Update: NASA says glitch delays SpaceX Dragon linkup with space station
Problem in spacecraft's thruster pods
Computerworld - After a successful liftoff of the SpaceX Dragon on Friday, the company's engineers were working on a glitch in the spacecraft's thruster system, delaying a Saturday rendezvous with the International Space Station.
NASA reported earlier Friday that three of the Dragon spacecraft's four thruster pods were not working. The problem is caused by a malfunctioning propellant valve.
At 3:30 p.m. ET, the space agency said that while a second thruster pod was brought online, the Dragon spacecraft won't be able to link up with the space station on Saturday as had been planned.
Engineers are working to get two still-malfunctioning thrusters up and running. The spacecraft needs at least three thrusters working to be able to make a series of burns needed to rendezvous with the space station.
The thruster pods enable maneuvering and altitude control.
Shortly after Dragon reached orbit, SpaceX founder and CEO Elon Musk reported on Twitter that there was a problem with the Dragon spacecraft's thruster pods, delaying the deployment of the craft's solar array, which powers it.
"Issue with Dragon thruster pods. System inhibiting three of four from initializing. About to command inhibit override," Musk tweeted. "Holding on solar array deployment until at least two thruster pods are active."
At approximately 11:50 a.m. ET, the Dragon's solar arrays were successfully deployed.
The SpaceX Falcon 9 rocket, carrying the unmanned Dragon capsule, lifted off from Cape Canaveral Air Force Station in Florida at 10:10 a.m. ET today. The spacecraft, was scheduled to rendezvous with the space station on Saturday, ferrying 1,268 pounds of scientific experiments and supplies for the space station crew to the orbiter.
Using a robotic arm onboard the space station, two astronauts are set to grab hold of the Dragon capsule and attach it to the station. The capsule will stay attached for about three weeks, returning to Earth on March 25.
Today's launch is the second of 12 SpaceX flights contracted by NASA to resupply the space station. It also will be the third trip by a Dragon capsule to the orbiting laboratory.
After SpaceX made a demonstration flight in May 2012, it then launched the first official resupply mission last October, delivering 882 pounds of supplies.
Another successful commercial launch is an important milestone for NASA, which now depends on commercial flights since retiring the agency's fleet of space shuttles in the summer of 2011. For the foreseeable future, NASA will need commercial missions to ferry supplies, and possibly even astronauts, to the space station, while the space agency focuses on developing robotics and big engines in preparation for missions to the moon, asteroids and Mars.
Sharon Gaudin covers the Internet and Web 2.0, emerging technologies, and desktop and laptop chips for Computerworld. Follow Sharon on Twitter at @sgaudin, on Google+ or subscribe to Sharon's RSS feed . Her email address is email@example.com.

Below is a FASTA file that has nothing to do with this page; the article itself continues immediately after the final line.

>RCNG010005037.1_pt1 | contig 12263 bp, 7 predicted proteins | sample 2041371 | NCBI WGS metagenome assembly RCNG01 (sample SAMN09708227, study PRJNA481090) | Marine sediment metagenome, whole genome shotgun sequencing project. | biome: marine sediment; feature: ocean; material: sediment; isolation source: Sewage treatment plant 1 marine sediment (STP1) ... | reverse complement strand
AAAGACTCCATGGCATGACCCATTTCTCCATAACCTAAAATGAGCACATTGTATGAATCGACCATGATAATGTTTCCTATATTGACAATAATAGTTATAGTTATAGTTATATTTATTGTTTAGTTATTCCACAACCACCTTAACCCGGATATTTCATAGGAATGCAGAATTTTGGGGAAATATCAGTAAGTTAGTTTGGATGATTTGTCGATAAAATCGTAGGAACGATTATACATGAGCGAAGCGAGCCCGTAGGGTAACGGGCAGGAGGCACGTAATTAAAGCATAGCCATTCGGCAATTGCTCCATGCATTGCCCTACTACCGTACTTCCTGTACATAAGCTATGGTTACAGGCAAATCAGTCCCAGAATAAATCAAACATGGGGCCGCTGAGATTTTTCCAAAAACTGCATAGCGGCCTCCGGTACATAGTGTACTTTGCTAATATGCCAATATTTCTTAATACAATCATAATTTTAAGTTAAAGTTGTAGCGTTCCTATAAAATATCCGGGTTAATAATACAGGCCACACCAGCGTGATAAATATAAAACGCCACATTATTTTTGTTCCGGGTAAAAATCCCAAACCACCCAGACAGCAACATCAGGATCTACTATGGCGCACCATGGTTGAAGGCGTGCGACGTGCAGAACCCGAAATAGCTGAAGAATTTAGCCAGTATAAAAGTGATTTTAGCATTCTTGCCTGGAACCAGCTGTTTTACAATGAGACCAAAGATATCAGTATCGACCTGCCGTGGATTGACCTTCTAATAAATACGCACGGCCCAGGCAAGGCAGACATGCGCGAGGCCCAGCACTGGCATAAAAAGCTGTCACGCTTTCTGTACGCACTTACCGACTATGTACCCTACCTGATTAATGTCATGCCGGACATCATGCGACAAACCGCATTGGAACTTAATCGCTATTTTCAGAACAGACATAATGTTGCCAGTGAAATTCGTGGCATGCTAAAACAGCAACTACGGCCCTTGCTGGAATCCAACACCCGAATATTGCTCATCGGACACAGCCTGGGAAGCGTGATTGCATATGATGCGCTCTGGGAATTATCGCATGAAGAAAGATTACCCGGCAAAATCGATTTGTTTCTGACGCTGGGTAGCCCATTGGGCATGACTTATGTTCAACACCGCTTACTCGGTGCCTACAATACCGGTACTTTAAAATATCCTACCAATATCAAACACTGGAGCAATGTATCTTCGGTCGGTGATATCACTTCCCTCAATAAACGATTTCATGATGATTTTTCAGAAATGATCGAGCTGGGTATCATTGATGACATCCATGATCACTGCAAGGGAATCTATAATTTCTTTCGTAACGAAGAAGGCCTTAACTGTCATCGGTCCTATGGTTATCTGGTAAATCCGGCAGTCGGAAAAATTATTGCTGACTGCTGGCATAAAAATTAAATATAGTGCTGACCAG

Read more about Emerging Technologies in Computerworld's Emerging Technologies Topic Center.
- Best iPhone, iPad Business Apps for 2014
- 14 Tech Conventions You Should Attend in 2014
- 10 Desktop Apps to Power Your Windows PC
- How to Add New Job Skills Without Going Back to School
- Slideshow: 7 security mistakes people make with their mobile device
- iOS vs. Android: Which is more secure?
- 11 sure signs you've been hacked
- Shifting Gears: The Value of Customer-Driven Quality in Manufacturing In today's competitive manufacturing market, the customer must be the center of the quality universe. This paper details how manufacturers can improve customer...
- Aberdeen Group: Marketing Analytics for Manufacturing: Forging Customer Insights There are no recalls for poor marketing. Manufacturers need to get their customer intelligence and messaging right the first time. Learn how.
- Unlocking the Promise of Demand Sensing and Shaping through Big Data Analytics Many organizations have limited insight into big data. These limitations have significant opportunity costs and can have a negative effect on identifying and...
- The Brave New World of Customer-Centric Manufacturing The Unique Opportunity for Manufacturers to Better Understand their Consumers
- Webinar: Building a Big Data solution that's production-ready Big data solutions are no longer just a nice-to-have.
- Meg Whitman presents Unlocking IT with Big Data During this Web Event you will hear Meg Whitman, President and CEO, HP discuss HAVEn - the #1 Big Data platform, as well... All Emerging Technologies White Papers | Webcasts
As emerging technologies evolve they often find an initial niche in highly specialized scenarios, or in specific industry verticals, before expanding to wider areas of applicability. Within these initial niches, the early adopters can be anything from digital enthusiasts to fashionistas, or they can be folks simply using the technology because it serves a specific need extremely well. (free registration required) more